The video gaming industry has been dealing with a particularly vicious and unsettling controversy involving the exploitative nature of loot boxes. Have loot boxes become too similar to real money gambling and how ethical are these types of in-game microtransactions? The debate over loot boxes has been the most singularly divisive issue that has dominated the gaming industry in recent years; an exploitative practice that many believe takes advantage of players.
What are Loot Boxes?
Loot boxes are incredibly popular, and you’ll find them offered to players for purchase in a number of video games. Essentially, they are virtual boxes that contain random contents, which players can purchase using cash or in-game achievement credits. Loot boxes contain everything from gear, character costumes, unique items and power-ups, to special skills and the chance to unlock new levels. Rare and sought after items appear less frequently in loot boxes, however for most players, the expense seems to be worth the possibility of getting their hands on these coveted items. They can also dramatically increase a player’s ability to dominate and win the game.
Addictive by Design
Since players never know what their newly purchased loot boxes contain, the rush of buying them and rolling the dice on their contents has been compared to the psychological response one gets when playing casino games. This becomes incredibly unsettling when you consider how many children play these wildly popular loot box-based games, and how much money they spend on them.
Now, many industry experts are saying that games that use these gambling-like mechanisms make underage players more susceptible to addiction. Loot boxes and similar microtransactions are designed to take advantage and exploit human psychology, making them predatory by nature and potentially harmful to children. These ridiculously exploitative business practices, which are employed by many in the video game industry, are coming under fire, with regulators and legislators across the world starting to speak up against the practice.
Microtransactions in Gaming
Microtransactions such as loot boxes have become more prominent in gaming in recent years. They are used as a means of supplementing and generating an additional income stream for developers and game studios. It’s a slick sales tactic that you see in many games promoted as “free to play”, however the catch is that players need to constantly purchase downloadable content and small-ticket items which are necessary for smooth and engaging gameplay.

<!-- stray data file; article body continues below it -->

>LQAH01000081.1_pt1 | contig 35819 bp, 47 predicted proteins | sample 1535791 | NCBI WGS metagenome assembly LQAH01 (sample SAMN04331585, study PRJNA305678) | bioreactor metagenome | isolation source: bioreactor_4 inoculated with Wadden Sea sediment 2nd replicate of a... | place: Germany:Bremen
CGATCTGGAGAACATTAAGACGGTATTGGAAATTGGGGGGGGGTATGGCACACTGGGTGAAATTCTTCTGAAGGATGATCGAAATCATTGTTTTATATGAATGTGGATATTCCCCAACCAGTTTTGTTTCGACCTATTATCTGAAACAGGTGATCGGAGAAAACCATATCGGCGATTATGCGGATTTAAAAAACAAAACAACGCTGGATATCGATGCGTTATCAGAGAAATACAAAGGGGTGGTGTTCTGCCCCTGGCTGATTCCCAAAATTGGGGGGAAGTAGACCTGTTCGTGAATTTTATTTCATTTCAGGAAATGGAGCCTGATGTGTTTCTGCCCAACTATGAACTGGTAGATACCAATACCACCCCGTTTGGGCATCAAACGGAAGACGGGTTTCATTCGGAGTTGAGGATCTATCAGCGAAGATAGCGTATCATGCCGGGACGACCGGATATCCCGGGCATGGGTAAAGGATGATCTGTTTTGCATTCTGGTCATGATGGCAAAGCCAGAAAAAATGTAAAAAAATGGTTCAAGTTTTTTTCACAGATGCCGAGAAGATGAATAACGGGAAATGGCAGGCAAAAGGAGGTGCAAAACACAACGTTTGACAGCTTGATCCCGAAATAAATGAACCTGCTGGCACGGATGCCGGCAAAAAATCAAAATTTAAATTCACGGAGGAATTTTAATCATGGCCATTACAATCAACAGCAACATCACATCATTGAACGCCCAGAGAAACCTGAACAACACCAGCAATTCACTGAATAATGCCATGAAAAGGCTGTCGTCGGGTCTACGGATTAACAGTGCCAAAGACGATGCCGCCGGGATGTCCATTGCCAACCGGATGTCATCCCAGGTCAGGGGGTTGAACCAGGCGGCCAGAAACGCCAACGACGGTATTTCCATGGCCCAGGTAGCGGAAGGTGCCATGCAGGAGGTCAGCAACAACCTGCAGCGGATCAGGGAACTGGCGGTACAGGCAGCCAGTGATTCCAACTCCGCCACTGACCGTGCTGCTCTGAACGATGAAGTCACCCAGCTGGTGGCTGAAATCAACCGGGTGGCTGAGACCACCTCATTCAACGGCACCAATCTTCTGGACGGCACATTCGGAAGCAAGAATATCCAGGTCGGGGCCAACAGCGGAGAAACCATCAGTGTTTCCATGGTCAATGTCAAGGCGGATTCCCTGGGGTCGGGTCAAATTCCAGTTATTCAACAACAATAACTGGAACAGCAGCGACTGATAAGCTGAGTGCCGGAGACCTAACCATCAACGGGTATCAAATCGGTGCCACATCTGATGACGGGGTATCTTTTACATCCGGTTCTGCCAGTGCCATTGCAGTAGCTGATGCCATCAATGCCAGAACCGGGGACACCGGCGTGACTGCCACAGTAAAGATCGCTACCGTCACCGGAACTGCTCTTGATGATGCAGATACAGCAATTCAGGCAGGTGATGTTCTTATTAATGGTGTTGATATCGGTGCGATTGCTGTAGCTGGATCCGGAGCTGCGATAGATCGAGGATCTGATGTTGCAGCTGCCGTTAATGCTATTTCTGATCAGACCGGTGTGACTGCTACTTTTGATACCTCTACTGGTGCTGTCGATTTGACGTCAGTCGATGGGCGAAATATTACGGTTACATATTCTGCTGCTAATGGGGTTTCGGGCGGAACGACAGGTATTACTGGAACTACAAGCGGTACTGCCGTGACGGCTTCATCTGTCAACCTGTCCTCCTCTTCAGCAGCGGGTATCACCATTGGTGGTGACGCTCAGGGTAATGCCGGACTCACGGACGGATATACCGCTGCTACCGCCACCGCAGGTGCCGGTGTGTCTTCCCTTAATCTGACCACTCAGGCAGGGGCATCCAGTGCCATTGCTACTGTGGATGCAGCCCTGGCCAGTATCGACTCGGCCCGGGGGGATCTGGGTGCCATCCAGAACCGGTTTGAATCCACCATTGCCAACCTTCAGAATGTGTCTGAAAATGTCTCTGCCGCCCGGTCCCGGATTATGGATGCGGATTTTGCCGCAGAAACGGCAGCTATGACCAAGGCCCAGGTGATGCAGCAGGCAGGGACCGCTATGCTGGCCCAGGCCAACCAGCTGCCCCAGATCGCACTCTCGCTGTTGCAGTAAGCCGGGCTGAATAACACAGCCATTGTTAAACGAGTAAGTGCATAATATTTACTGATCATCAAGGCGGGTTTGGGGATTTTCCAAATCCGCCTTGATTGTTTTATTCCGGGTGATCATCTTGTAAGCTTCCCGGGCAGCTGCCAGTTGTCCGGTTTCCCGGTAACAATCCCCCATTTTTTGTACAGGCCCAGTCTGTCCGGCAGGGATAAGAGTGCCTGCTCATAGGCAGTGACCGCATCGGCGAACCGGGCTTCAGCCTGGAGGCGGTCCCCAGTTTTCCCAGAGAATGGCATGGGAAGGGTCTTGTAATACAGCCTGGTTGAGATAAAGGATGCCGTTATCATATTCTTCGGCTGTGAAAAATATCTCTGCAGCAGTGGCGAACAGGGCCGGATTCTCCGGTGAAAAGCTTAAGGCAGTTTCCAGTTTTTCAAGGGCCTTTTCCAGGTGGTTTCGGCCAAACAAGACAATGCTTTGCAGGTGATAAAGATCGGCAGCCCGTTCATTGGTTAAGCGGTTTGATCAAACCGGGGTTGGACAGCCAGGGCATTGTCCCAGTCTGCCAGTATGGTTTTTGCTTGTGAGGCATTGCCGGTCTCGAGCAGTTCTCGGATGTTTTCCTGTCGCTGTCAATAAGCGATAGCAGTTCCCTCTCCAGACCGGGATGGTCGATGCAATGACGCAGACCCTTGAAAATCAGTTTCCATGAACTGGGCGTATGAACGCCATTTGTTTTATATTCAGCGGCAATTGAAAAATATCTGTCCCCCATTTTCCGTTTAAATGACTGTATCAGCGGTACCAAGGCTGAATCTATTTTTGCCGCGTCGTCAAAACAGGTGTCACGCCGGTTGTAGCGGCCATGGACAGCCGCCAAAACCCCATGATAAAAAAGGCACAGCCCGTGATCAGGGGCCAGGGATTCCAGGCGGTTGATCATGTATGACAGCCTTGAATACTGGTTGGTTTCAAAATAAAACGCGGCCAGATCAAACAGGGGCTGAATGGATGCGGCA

Certain games have been openly called out for monetising every aspect of the game with loot boxes and microtransactions, so much so that players felt blatantly exploited. It creates a lopsided dynamic within the game, especially when it can take hours, if not days of dedicated gameplay to power-up a character’s abilities. This makes purchasing loot boxes a potentially easy (if not costly) way of getting those coveted abilities and items.
One thing is for sure, these microtransactions are big business and there are billions of dollars on the line here. Industry heavyweight, Ubisoft reported that the company made more money from microtransactions that it did from the digital sales of the games themselves.
Loot Boxes and the Legal Landscape
More and more jurisdictions across the globe have started the process of protecting their citizens from predatory and exploitative practices used by the video game industry. Hawaii recently introduced legislation that would require all loot box-based games to be clearly labelled and restricts sales to anyone under the age of 21. Similar proposals have been considered in other states and countries such as Australia have started a legal discourse on whether loot boxes meet the legal definition of gambling. In Germany, loot boxes may be banned altogether, with various groups lobbying for their removal.
The controversy that surrounds loot boxes has brought the video game industry to an interesting juncture. The tipping point has been reached and the outcome of recent developments and prospective legislature will surely shape the future of the industry in profound ways. The law has always been one step behind technology, creating an environment where game developers and tech companies can largely do as they please with very little recourse. This is set to change and it will be interesting to see how they adapt to regulation or what real impact it will have on games in the